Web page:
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12-10-18 12:20:09 PM

Jul - General Chat - Presidential Poll New poll - New thread - New reply
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Pick one.
McCain
 
21.2%, 7 votes
Obama
 
72.7%, 24 votes
Neither
 
6.1%, 2 votes
Multi-voting is disabled. 33 users have voted.

BMF54123

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Posted on 09-09-08 06:21:20 AM Link | Quote
Well, in that case, which vice president would be better prepared to take over?
Lyskar
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Posted on 09-09-08 12:54:55 PM Link | Quote
In a way, I figure the US is screwed because people aren't politically active much anymore.

So the Republicans can win election after election by playing the same card game. It doesn't matter if they're wrong. They'll claim to make everything better again, then fail to do some time and time again.

And Americans will just forget what happened with the previous administrations each cycle, so they are tricked anew into believing it works, because they are appealed to based upon core American values of 'massive force against enemies' 'keep the status quo' and such.

But the status quo includes being unable to understand the enemy by not using any Anthropology to figure them out, and then wasting men's lives trying to fix by force what ought to be fixed by pure intelligence work. To win peace in a nation of insurgents, one would have to win the hearts of the people.

McCain's tough guy policy hides a fear all Americans should have: that acting as if we're #1 doesn't actually make us that, and that we're losing traction on the world stage. We're looking to the rest of the world sort of how it views Russia's incursion into Georgia--well, a heartbeat or two away from that, but my point is we're trying to change the world by brute force, which doesn't work against alien cultures which refuse to submit to our beliefs.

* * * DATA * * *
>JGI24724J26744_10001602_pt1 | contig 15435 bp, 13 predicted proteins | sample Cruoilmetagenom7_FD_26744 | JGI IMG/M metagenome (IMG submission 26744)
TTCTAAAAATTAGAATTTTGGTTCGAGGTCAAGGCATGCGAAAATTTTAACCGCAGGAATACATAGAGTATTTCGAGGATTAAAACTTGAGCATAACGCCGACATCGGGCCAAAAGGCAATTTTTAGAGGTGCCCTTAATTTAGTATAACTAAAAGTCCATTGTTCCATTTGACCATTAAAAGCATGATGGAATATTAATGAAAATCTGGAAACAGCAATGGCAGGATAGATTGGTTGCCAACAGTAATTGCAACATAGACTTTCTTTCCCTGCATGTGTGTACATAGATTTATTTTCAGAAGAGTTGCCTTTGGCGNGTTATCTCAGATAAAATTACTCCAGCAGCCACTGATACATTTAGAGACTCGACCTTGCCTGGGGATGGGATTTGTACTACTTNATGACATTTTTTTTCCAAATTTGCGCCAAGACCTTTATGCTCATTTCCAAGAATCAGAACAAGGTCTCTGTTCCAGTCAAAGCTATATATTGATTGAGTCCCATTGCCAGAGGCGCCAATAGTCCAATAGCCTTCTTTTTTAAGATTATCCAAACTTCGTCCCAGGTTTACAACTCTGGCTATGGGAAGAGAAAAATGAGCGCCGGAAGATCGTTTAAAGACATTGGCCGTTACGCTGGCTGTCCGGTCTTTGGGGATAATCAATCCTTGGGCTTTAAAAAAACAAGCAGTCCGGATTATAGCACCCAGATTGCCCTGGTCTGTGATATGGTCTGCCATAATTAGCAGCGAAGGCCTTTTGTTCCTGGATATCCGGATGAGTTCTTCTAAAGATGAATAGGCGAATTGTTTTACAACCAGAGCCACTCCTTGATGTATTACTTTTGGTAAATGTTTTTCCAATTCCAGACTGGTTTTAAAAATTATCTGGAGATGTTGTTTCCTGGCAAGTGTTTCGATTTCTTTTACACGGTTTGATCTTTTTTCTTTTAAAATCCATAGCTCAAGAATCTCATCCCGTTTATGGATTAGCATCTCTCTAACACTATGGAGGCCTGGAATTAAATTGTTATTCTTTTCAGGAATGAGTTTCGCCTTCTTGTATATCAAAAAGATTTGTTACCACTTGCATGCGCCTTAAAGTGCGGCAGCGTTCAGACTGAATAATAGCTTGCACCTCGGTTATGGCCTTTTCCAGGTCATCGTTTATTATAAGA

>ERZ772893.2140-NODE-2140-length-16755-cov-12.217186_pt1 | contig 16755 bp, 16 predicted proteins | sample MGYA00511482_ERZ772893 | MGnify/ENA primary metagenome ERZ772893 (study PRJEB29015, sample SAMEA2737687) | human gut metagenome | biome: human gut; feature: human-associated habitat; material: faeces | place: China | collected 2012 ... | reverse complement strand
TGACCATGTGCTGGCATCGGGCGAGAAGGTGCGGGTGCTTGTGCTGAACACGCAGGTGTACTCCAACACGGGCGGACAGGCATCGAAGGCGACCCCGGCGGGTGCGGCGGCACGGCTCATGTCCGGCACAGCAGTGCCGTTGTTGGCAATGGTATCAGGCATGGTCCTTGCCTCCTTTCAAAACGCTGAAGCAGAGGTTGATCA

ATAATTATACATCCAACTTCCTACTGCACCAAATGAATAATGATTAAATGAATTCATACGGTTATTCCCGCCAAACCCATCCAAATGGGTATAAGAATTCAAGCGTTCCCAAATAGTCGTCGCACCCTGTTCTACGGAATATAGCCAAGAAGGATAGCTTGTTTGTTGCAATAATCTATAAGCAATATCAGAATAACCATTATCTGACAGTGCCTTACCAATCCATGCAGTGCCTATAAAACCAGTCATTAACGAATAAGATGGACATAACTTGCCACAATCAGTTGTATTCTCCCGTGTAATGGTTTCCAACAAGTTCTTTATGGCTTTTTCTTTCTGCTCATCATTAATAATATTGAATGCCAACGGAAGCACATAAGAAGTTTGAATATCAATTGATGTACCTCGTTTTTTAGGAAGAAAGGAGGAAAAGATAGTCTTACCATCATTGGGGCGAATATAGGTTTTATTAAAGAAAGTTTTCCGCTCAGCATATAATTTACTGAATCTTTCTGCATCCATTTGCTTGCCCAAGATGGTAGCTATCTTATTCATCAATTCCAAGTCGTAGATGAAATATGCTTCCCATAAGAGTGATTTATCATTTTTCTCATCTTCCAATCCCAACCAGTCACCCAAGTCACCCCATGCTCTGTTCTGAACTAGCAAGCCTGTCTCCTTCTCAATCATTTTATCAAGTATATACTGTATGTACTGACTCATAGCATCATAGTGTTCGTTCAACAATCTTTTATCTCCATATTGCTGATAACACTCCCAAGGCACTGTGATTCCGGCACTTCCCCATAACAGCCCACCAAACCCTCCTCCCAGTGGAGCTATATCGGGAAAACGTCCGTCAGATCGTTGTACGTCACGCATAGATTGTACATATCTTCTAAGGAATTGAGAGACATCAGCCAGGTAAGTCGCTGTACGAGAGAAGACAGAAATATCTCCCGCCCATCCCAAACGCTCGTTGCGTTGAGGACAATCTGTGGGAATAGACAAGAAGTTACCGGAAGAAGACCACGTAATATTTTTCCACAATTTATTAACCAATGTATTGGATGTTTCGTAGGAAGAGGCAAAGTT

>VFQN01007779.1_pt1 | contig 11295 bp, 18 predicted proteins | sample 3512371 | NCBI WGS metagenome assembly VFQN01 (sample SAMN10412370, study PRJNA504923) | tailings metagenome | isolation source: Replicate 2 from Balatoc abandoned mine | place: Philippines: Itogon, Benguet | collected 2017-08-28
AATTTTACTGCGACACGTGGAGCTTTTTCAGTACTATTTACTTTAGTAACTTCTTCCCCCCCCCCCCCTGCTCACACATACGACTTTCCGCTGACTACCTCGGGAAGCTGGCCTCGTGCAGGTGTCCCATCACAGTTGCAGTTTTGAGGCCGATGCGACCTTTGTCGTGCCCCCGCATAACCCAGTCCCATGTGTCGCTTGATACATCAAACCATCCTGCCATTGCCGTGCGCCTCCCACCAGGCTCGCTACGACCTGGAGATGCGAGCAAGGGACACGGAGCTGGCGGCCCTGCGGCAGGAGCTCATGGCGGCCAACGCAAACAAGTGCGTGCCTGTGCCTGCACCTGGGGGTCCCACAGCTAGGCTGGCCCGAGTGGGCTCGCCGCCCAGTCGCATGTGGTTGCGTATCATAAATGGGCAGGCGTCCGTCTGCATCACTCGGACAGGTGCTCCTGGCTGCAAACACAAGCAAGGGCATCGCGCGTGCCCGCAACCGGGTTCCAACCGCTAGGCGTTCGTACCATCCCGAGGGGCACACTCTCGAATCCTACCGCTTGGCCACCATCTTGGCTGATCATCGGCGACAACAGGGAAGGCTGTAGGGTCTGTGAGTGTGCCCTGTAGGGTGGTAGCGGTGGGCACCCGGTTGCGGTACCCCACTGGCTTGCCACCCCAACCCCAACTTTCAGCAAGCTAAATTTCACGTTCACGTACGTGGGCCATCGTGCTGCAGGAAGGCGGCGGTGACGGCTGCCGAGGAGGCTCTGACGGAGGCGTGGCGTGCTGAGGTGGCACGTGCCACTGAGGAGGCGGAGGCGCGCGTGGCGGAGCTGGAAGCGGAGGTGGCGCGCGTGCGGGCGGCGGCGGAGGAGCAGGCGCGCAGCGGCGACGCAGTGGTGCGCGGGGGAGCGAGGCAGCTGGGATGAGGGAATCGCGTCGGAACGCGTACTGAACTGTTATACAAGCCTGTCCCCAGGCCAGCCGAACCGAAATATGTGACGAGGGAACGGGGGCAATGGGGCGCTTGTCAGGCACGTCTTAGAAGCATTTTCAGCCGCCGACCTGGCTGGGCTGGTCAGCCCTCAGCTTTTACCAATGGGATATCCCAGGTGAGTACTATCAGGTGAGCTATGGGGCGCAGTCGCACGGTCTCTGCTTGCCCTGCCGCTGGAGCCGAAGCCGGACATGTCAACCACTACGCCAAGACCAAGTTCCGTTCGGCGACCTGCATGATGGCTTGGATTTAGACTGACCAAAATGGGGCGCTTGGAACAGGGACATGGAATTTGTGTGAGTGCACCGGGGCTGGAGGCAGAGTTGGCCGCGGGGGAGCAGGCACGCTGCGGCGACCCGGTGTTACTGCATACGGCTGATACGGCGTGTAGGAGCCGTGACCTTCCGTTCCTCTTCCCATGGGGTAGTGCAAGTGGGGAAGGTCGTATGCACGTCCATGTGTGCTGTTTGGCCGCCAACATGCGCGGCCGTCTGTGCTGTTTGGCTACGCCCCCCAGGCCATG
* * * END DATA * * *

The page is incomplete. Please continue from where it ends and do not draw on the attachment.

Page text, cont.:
I'm not saying Obama is the solution. In fact, ideally, Obama being elected would force the Republicans to bring to the next election a better candidate. By all means I liked the old Republican candidates like Theodore Roosevelt. Both parties can be good and bad. And they often trade sides in history.

But most specifically what I personally believe harms the nation more than anything is the philosophy of the neo-conservative, which involves invading civil rights, other countries, and the nation's treasury while cutting taxes and allowing business to screw over the American customer. You've seen what that's done to our economy first-hand. I want the people who support McCain to explain to me how he'll fix this while upholding that same mantra George Bush has over the economy. Or maybe he has a different mantra?

I'd also, of course, love to know what Obama's big 'change' plan is about, as keeping everyone in the dark is the whole reason McCain is getting steam at this moment. McCain has a lot of things out on the table for people to see, so I agree he might look like the safest choice for that;

But consider that each side practices a subtle deception to get elected. Ultimately one is electing the party, not the person. George Bush himself, lame duck as it gets, remains a powerful force of Neo-conservatism continuing the downhill trend in our country. Why do I mention him?

My Grandfather was the Republican in the family. The most outspoken, pro-Republican guy you could get. He died recently, but he saw the last elections, and watched the previous primaries. He even voted for Bush; although, later on, even he began to have second feelings about him.

A letter came addressed to him; he was dead, but the Republican party didn't know; hence they appealed to him for aid. In the letter was...

...a picture of McCain right next to George Bush.

This is the image which the party has of him. This is the same image Sarah Palin is a part of. You cannot pretend the people in recent Republican history aren't going to play a part in any government McCain has. Indeed, they even had a Bush speech at the convention--one which had been almost cancelled, and which McCain tried to hide--but it becomes obvious that his link to Bush exists, and to the overall philosophy. His Maverick status is there, too--but only to show off to voters. Naturally he is a man of both policies, and I wouldn't expect a copy of Bush; but I am speaking on for a simple reason.